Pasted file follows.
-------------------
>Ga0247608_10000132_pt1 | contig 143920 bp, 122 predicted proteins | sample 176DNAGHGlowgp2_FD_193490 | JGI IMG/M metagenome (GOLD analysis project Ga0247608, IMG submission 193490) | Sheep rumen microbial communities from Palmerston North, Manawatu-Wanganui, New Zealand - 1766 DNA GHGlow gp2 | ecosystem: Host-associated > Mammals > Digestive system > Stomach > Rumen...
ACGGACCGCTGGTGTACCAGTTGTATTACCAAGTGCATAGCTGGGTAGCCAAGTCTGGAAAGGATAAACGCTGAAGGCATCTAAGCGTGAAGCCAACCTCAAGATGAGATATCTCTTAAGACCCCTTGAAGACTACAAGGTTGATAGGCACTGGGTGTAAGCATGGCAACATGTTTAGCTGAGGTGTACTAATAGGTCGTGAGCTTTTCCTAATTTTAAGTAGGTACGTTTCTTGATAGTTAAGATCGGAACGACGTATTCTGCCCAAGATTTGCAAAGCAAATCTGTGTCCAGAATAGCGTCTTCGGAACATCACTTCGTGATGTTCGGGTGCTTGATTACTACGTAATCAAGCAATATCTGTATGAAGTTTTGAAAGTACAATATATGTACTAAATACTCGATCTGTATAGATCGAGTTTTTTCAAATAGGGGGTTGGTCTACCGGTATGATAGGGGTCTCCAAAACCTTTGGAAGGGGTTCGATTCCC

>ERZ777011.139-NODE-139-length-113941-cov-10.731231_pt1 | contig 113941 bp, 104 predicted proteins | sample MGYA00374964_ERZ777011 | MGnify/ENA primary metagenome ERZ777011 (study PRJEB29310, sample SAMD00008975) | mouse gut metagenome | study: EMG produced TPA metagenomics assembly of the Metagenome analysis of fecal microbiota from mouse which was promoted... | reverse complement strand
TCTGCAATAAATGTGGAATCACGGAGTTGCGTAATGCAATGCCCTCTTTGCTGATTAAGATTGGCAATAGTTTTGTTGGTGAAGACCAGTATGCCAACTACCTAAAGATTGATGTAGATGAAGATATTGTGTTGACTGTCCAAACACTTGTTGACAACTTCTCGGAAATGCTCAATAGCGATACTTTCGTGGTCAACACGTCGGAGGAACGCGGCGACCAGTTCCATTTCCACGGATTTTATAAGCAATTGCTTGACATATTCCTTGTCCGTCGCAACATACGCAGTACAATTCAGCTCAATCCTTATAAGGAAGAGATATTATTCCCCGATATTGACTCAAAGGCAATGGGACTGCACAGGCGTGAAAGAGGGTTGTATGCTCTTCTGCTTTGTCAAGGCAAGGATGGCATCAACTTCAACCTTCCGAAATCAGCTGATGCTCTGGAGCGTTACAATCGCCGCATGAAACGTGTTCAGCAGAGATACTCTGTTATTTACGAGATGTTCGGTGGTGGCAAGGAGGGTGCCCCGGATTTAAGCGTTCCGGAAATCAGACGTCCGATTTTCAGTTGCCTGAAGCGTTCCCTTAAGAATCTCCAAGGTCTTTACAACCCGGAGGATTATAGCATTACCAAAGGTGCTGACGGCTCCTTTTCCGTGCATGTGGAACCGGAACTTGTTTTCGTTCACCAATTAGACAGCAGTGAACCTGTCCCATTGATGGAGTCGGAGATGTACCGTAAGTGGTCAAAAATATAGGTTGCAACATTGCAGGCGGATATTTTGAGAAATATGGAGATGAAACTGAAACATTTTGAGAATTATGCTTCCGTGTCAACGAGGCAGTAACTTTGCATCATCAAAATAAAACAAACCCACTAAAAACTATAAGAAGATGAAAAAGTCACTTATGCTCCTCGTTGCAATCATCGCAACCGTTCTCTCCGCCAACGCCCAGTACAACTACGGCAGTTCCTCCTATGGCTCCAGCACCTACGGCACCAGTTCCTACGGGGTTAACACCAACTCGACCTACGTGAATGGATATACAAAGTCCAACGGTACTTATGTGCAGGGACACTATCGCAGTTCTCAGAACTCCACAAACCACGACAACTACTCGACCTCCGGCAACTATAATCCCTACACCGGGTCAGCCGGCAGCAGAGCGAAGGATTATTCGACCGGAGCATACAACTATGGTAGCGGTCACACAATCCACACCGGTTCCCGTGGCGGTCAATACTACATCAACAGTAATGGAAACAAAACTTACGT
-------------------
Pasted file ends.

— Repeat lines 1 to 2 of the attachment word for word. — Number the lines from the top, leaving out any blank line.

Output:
>Ga0247608_10000132_pt1 | contig 143920 bp, 122 predicted proteins | sample 176DNAGHGlowgp2_FD_193490 | JGI IMG/M metagenome (GOLD analysis project Ga0247608, IMG submission 193490) | Sheep rumen microbial communities from Palmerston North, Manawatu-Wanganui, New Zealand - 1766 DNA GHGlow gp2 | ecosystem: Host-associated > Mammals > Digestive system > Stomach > Rumen...
ACGGACCGCTGGTGTACCAGTTGTATTACCAAGTGCATAGCTGGGTAGCCAAGTCTGGAAAGGATAAACGCTGAAGGCATCTAAGCGTGAAGCCAACCTCAAGATGAGATATCTCTTAAGACCCCTTGAAGACTACAAGGTTGATAGGCACTGGGTGTAAGCATGGCAACATGTTTAGCTGAGGTGTACTAATAGGTCGTGAGCTTTTCCTAATTTTAAGTAGGTACGTTTCTTGATAGTTAAGATCGGAACGACGTATTCTGCCCAAGATTTGCAAAGCAAATCTGTGTCCAGAATAGCGTCTTCGGAACATCACTTCGTGATGTTCGGGTGCTTGATTACTACGTAATCAAGCAATATCTGTATGAAGTTTTGAAAGTACAATATATGTACTAAATACTCGATCTGTATAGATCGAGTTTTTTCAAATAGGGGGTTGGTCTACCGGTATGATAGGGGTCTCCAAAACCTTTGGAAGGGGTTCGATTCCC